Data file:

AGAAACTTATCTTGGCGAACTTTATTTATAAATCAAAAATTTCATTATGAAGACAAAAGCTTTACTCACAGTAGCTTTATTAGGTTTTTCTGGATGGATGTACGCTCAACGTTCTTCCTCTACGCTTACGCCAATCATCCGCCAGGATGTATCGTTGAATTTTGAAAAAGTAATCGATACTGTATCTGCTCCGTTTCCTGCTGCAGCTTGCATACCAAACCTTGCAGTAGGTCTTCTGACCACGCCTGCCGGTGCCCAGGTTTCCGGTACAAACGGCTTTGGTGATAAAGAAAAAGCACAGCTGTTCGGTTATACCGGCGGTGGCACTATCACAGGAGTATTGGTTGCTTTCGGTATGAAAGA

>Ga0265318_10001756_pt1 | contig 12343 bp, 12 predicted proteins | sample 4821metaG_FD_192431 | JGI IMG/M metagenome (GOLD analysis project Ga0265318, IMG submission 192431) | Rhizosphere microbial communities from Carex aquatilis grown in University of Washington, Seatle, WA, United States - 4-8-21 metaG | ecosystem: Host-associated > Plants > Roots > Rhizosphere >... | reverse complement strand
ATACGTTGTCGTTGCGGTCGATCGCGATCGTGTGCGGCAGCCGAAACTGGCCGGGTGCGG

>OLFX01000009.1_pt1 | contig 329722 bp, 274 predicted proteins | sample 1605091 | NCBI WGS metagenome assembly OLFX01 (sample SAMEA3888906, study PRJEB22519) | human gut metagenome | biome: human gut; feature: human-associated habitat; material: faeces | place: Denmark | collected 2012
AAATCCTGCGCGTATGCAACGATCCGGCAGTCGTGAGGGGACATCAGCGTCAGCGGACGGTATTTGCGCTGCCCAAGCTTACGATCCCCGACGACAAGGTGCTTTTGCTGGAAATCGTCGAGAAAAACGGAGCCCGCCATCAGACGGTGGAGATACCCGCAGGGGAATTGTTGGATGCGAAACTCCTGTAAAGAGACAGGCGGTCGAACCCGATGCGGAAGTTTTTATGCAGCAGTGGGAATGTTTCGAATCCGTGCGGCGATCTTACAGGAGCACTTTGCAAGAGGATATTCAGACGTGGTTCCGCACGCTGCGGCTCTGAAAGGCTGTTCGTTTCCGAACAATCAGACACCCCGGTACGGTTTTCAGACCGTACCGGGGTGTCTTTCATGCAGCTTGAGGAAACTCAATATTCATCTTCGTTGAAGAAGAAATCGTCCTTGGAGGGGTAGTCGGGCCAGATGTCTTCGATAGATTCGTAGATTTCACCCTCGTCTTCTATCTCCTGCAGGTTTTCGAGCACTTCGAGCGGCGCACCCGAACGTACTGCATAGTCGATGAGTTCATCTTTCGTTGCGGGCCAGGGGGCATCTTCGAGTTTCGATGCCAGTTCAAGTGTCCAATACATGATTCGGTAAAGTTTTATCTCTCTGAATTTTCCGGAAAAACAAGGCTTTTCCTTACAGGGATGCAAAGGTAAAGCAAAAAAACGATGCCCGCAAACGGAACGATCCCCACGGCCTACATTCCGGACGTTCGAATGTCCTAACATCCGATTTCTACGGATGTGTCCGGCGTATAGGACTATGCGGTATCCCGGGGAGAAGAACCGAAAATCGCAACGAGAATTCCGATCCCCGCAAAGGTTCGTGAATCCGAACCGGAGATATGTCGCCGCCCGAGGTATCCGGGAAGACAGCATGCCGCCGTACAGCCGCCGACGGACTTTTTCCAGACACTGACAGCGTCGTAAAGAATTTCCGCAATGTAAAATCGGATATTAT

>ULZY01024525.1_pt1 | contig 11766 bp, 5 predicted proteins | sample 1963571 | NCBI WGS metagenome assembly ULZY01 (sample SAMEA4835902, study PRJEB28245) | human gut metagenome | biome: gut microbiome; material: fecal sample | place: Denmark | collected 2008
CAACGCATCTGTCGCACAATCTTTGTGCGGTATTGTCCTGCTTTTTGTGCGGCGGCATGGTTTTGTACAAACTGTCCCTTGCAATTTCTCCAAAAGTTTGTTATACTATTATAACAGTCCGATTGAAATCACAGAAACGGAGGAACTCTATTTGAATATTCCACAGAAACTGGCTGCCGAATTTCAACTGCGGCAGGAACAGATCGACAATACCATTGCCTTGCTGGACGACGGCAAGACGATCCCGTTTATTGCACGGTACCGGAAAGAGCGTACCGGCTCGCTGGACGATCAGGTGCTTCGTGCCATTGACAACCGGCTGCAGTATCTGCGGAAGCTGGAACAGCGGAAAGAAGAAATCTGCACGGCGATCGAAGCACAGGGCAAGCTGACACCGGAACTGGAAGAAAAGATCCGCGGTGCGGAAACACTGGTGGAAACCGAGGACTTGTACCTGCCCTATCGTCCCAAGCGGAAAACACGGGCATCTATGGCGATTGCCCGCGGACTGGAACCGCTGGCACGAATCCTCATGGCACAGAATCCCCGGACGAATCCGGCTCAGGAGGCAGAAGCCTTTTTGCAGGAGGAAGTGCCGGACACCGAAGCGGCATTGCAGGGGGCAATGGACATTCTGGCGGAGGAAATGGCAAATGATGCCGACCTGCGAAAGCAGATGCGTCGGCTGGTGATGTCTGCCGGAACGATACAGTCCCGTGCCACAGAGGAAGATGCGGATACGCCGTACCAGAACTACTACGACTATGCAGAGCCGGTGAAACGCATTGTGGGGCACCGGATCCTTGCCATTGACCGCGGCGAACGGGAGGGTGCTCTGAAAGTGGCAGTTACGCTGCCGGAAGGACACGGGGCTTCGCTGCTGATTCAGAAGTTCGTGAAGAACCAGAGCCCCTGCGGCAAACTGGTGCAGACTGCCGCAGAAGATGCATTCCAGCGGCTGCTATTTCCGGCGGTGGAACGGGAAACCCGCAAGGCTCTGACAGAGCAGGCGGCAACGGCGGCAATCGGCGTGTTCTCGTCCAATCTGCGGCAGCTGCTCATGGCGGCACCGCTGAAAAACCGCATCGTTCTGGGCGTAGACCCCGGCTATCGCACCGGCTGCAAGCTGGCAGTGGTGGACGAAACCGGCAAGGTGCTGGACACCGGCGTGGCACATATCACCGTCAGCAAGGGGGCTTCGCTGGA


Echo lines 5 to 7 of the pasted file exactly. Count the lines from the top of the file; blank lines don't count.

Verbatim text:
AAATCCTGCGCGTATGCAACGATCCGGCAGTCGTGAGGGGACATCAGCGTCAGCGGACGGTATTTGCGCTGCCCAAGCTTACGATCCCCGACGACAAGGTGCTTTTGCTGGAAATCGTCGAGAAAAACGGAGCCCGCCATCAGACGGTGGAGATACCCGCAGGGGAATTGTTGGATGCGAAACTCCTGTAAAGAGACAGGCGGTCGAACCCGATGCGGAAGTTTTTATGCAGCAGTGGGAATGTTTCGAATCCGTGCGGCGATCTTACAGGAGCACTTTGCAAGAGGATATTCAGACGTGGTTCCGCACGCTGCGGCTCTGAAAGGCTGTTCGTTTCCGAACAATCAGACACCCCGGTACGGTTTTCAGACCGTACCGGGGTGTCTTTCATGCAGCTTGAGGAAACTCAATATTCATCTTCGTTGAAGAAGAAATCGTCCTTGGAGGGGTAGTCGGGCCAGATGTCTTCGATAGATTCGTAGATTTCACCCTCGTCTTCTATCTCCTGCAGGTTTTCGAGCACTTCGAGCGGCGCACCCGAACGTACTGCATAGTCGATGAGTTCATCTTTCGTTGCGGGCCAGGGGGCATCTTCGAGTTTCGATGCCAGTTCAAGTGTCCAATACATGATTCGGTAAAGTTTTATCTCTCTGAATTTTCCGGAAAAACAAGGCTTTTCCTTACAGGGATGCAAAGGTAAAGCAAAAAAACGATGCCCGCAAACGGAACGATCCCCACGGCCTACATTCCGGACGTTCGAATGTCCTAACATCCGATTTCTACGGATGTGTCCGGCGTATAGGACTATGCGGTATCCCGGGGAGAAGAACCGAAAATCGCAACGAGAATTCCGATCCCCGCAAAGGTTCGTGAATCCGAACCGGAGATATGTCGCCGCCCGAGGTATCCGGGAAGACAGCATGCCGCCGTACAGCCGCCGACGGACTTTTTCCAGACACTGACAGCGTCGTAAAGAATTTCCGCAATGTAAAATCGGATATTAT

>ULZY01024525.1_pt1 | contig 11766 bp, 5 predicted proteins | sample 1963571 | NCBI WGS metagenome assembly ULZY01 (sample SAMEA4835902, study PRJEB28245) | human gut metagenome | biome: gut microbiome; material: fecal sample | place: Denmark | collected 2008
CAACGCATCTGTCGCACAATCTTTGTGCGGTATTGTCCTGCTTTTTGTGCGGCGGCATGGTTTTGTACAAACTGTCCCTTGCAATTTCTCCAAAAGTTTGTTATACTATTATAACAGTCCGATTGAAATCACAGAAACGGAGGAACTCTATTTGAATATTCCACAGAAACTGGCTGCCGAATTTCAACTGCGGCAGGAACAGATCGACAATACCATTGCCTTGCTGGACGACGGCAAGACGATCCCGTTTATTGCACGGTACCGGAAAGAGCGTACCGGCTCGCTGGACGATCAGGTGCTTCGTGCCATTGACAACCGGCTGCAGTATCTGCGGAAGCTGGAACAGCGGAAAGAAGAAATCTGCACGGCGATCGAAGCACAGGGCAAGCTGACACCGGAACTGGAAGAAAAGATCCGCGGTGCGGAAACACTGGTGGAAACCGAGGACTTGTACCTGCCCTATCGTCCCAAGCGGAAAACACGGGCATCTATGGCGATTGCCCGCGGACTGGAACCGCTGGCACGAATCCTCATGGCACAGAATCCCCGGACGAATCCGGCTCAGGAGGCAGAAGCCTTTTTGCAGGAGGAAGTGCCGGACACCGAAGCGGCATTGCAGGGGGCAATGGACATTCTGGCGGAGGAAATGGCAAATGATGCCGACCTGCGAAAGCAGATGCGTCGGCTGGTGATGTCTGCCGGAACGATACAGTCCCGTGCCACAGAGGAAGATGCGGATACGCCGTACCAGAACTACTACGACTATGCAGAGCCGGTGAAACGCATTGTGGGGCACCGGATCCTTGCCATTGACCGCGGCGAACGGGAGGGTGCTCTGAAAGTGGCAGTTACGCTGCCGGAAGGACACGGGGCTTCGCTGCTGATTCAGAAGTTCGTGAAGAACCAGAGCCCCTGCGGCAAACTGGTGCAGACTGCCGCAGAAGATGCATTCCAGCGGCTGCTATTTCCGGCGGTGGAACGGGAAACCCGCAAGGCTCTGACAGAGCAGGCGGCAACGGCGGCAATCGGCGTGTTCTCGTCCAATCTGCGGCAGCTGCTCATGGCGGCACCGCTGAAAAACCGCATCGTTCTGGGCGTAGACCCCGGCTATCGCACCGGCTGCAAGCTGGCAGTGGTGGACGAAACCGGCAAGGTGCTGGACACCGGCGTGGCACATATCACCGTCAGCAAGGGGGCTTCGCTGGA